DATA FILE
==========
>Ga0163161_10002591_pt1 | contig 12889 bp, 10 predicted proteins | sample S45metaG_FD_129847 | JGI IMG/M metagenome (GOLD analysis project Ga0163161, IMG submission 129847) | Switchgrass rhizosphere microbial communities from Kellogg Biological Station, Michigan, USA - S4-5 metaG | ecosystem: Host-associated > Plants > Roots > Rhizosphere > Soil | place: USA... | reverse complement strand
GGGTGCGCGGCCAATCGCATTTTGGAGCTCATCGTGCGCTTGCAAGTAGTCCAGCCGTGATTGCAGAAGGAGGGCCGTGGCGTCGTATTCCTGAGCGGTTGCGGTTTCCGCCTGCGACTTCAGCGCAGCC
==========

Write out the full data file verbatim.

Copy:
>Ga0163161_10002591_pt1 | contig 12889 bp, 10 predicted proteins | sample S45metaG_FD_129847 | JGI IMG/M metagenome (GOLD analysis project Ga0163161, IMG submission 129847) | Switchgrass rhizosphere microbial communities from Kellogg Biological Station, Michigan, USA - S4-5 metaG | ecosystem: Host-associated > Plants > Roots > Rhizosphere > Soil | place: USA... | reverse complement strand
GGGTGCGCGGCCAATCGCATTTTGGAGCTCATCGTGCGCTTGCAAGTAGTCCAGCCGTGATTGCAGAAGGAGGGCCGTGGCGTCGTATTCCTGAGCGGTTGCGGTTTCCGCCTGCGACTTCAGCGCAGCC